Saturday, November 03, 2007


I just finished reading Anthony C LoBaido's most recent article in which he covers the topic of photography.

One of the things that he notes is that sunrise and sunset are some of the best times to take photos. Now I haven't had much experience taking at dusk and anyways the mountains block the direct sunset sunlight from striking the exact opposite is true in the morning here. On a clear morning the Rocky Mountains and Pikes Peak are bathed in a reddish light that is truly striking.

On a good morning you will see Pikes Peak look more like the rocks in Garden Of The Gods than its more standard brown. Also the shadows cast by the various features and foothills are unique to that time of day only and continuously shift until it is the same thing that everyone sees everyday which makes later photos less dramatic. Dawn is also good due to moisture in the air. You may find residues of fog left over from the night and being able to photograph a pocket of fog, perhaps from an overlooking hill or as the fog moves on past your position also makes for a good pic. Now if there is no fog you will also end up with the clearest photos as there is no, or less, atmospheric moisture to create a haze. I imagine that places that suffer from a daily brown cloud might also benefit from early morning as less pollution is put into the air overnight and has had a chance to clear out.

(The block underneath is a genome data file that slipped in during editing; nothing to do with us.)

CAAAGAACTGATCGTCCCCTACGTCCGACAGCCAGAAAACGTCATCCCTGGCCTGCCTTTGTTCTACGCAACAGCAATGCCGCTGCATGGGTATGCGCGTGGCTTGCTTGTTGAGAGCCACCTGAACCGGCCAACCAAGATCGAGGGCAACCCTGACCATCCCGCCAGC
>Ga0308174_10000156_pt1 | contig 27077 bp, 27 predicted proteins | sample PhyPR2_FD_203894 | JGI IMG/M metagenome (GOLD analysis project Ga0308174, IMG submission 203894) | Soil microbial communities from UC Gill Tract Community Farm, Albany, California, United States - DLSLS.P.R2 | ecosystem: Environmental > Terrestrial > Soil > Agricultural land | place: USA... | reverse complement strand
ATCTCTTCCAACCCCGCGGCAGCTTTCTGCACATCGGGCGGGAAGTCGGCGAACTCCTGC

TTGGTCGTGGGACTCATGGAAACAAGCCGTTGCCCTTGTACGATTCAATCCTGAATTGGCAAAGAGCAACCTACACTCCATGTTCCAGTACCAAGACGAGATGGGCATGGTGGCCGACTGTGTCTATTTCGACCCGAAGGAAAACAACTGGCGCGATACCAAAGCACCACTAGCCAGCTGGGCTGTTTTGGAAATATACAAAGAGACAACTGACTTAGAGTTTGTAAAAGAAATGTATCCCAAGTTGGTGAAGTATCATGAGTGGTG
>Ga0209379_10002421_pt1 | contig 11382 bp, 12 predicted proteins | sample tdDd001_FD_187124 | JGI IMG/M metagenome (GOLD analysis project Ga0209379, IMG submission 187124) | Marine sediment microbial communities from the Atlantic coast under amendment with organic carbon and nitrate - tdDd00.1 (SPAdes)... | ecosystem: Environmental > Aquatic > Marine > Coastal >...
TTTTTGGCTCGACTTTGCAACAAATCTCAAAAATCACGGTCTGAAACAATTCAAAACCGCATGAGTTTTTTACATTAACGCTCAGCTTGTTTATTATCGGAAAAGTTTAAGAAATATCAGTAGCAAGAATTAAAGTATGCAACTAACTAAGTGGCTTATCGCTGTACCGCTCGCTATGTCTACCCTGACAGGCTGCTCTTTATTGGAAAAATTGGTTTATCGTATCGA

As Anthony points out you have to be in a position to take good photos and it isn't always the pleasant and easy to get to places that make for good photos. It means you have to get up early, hike into the mountains or to a deserted remote location to see things the average person will not see but wants to be able to see or imagine every time they glance at their wall.